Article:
The Professionals has a dream cast - the four men of the title are played by Burt Lancaster, Lee Marvin, Robert Ryan and Woody Strode. But there's so much more - in those politically incorrect days, Italian star Claudia Cardinale could play a Mexican spitfire ("Maria Grant"), while Jack Palance could portray a Mexican revolutionary ("Raza"). Ralph Bellamy plays railroad tycoon "J.W. Grant," whose Mexican wife, Maria, has been kidnapped, and Marie Gomez plays yet another spitfire ("Chiquita"). (Note that the spitfires are both handy with six-shooters.) The story unfolds ca. 1920, under the shadow of Pancho Villa and the recently concluded Mexican Revolution.Read more ›
It's an ignored classic.
Why...?...I do not know.
I even looked up Lee Marvin under Ask Jeeves and there was a Bio... very detailed... that I pulled up that did not even mention this film.
I think it to be Marvin's best.
Yes...better that the Dirty Dozen which has become a Mantra title for some Marvin fans.
The performances of Marvin and Lancaster are impeccable and charged with a timeless charisma that is also exhibited by Woody Strode and Robert Ryan as well.
I have seen this movie now several times now and could sit down and watch it again and still enjoy it.
Everything about this movie works at just the right time and in just the right way.
This is one of the great films to ever come out of the 1960's and certainly a "have to own" item for any Lancaster, Marvin, Strode or Ryan fan.
Oddly...few people, who love westerns, admire Marvin, Lancaster, Strode or Ryan...have ever heard of it.
Pass the word.....
Burt Lancaster gives another excellent performance as the explosives expert, Lee Marvin as the leader of the men and also a munitions expert, Robert Ryan as the horse wrangler who cares so much for his horses, and Woody Strode as the adept tracker who dispatches his enemy with bow and arrow. All four give great performances. How could you go wrong with such a cast. Jack Palance is very good as Raza, the leader of the revolutionaries\bandits. Ralph Bellamy plays the husband who desperately wants his wife back, played by Claudia Cardinale who looks beautiful. The DVD is very good with widescreen and fullscreen presentations offered, theatrical trailer, and rather extensive filmographies of the cast. Check out this western if you haven't seen it before! The Professionals is an excellent western with a perfect twist at the end. Do not miss!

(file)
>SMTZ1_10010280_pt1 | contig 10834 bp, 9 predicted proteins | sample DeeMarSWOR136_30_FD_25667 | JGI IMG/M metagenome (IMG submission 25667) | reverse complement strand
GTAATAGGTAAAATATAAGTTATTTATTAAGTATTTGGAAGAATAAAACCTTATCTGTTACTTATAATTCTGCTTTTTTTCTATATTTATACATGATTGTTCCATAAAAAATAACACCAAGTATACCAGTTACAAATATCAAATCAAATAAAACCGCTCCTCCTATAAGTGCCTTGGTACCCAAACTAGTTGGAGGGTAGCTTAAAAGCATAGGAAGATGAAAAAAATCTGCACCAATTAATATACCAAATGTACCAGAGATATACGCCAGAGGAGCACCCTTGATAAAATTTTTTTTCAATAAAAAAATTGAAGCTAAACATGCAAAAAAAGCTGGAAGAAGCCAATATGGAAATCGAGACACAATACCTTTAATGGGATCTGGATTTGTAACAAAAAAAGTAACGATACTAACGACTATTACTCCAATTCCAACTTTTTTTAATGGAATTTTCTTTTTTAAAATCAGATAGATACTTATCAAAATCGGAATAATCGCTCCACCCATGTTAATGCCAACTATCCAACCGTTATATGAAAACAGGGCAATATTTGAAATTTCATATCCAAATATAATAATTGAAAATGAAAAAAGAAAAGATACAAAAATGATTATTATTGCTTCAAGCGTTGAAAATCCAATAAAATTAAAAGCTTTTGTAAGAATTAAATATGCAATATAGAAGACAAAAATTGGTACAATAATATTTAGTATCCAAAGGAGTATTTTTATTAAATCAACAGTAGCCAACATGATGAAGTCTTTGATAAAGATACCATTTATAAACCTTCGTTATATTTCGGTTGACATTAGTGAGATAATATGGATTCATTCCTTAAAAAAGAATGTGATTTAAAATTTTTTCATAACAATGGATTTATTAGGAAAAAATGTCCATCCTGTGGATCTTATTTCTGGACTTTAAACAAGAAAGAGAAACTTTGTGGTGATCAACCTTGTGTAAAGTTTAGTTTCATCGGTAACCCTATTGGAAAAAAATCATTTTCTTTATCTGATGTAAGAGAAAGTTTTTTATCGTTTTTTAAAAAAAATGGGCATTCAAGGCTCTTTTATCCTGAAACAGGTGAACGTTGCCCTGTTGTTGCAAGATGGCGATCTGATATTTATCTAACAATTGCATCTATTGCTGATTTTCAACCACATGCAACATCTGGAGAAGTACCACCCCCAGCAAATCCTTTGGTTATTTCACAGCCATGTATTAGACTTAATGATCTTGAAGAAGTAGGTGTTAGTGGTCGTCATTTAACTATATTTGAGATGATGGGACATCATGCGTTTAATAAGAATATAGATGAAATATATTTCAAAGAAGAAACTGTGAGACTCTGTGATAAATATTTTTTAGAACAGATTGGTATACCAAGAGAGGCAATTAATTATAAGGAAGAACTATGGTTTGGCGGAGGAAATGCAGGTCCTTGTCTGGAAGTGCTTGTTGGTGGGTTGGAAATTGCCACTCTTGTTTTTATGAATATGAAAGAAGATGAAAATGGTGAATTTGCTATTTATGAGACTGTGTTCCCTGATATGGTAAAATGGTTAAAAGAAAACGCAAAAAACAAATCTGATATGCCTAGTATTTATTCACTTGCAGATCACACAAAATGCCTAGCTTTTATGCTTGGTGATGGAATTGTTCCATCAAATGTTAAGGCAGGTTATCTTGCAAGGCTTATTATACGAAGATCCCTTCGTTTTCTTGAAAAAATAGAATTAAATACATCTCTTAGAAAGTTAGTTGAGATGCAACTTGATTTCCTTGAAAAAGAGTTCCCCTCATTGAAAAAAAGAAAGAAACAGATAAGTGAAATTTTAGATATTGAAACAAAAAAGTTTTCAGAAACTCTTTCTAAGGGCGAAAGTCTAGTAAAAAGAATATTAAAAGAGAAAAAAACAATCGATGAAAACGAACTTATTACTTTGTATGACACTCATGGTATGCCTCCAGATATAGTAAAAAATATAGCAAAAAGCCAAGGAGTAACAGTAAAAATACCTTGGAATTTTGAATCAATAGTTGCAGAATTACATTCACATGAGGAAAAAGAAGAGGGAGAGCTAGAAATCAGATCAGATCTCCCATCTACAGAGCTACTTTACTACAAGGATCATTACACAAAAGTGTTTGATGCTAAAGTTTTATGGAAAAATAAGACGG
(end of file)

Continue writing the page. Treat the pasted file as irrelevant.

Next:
Also, if you like the movie check out the novel by Frank O'Rourke, also called a Mule for the Marquesa.
Most recent customer reviews
I ended up with a video from Europe that I couldn't use because it can't work here in Canada. I should have sent it back but it wasn't worth the hassle. Read morePublished 14 months ago by Frank Dowd
thought ihad already rtviewed allmy purchases asisaid before iam quite satisfied with the quality and service of my purchases and usually try to review them after ihave checked... Read morePublished on March 15 2013 by blues bro#9
I originally saw this movie when it first came out at the theater. I will have to watch this again because I must have fallen asleep when the topless scenes we're in the original... Read morePublished on Feb. 8 2013 by Terry L Rider
this film was always a favoriite of mine due to the fact it's storey is around world war 1, and the introduction of the horsless carraige and the introduction of modern weapons... Read morePublished on March 3 2004 by schackdaddy
This film was just a couple of miscasts short of being a real classic. Why Jack Palance and Claudia Cardinale as the Mexican couple at the center of the plot? Read morePublished on April 2 2003
This review refers to the Columbia Western Classics DVD edition of "The Professionals".....
A wealthy Texas oilman's beautiful young wife has been kidnapped and is being held... Read more
Another western. This has the promising markings of a pleasantly formulaic film -- four men, each a specialist in his field, are hired to do a big job in Zapata-era Mexico. Read morePublished on Dec 16 2002 by DJ Joe Sixpack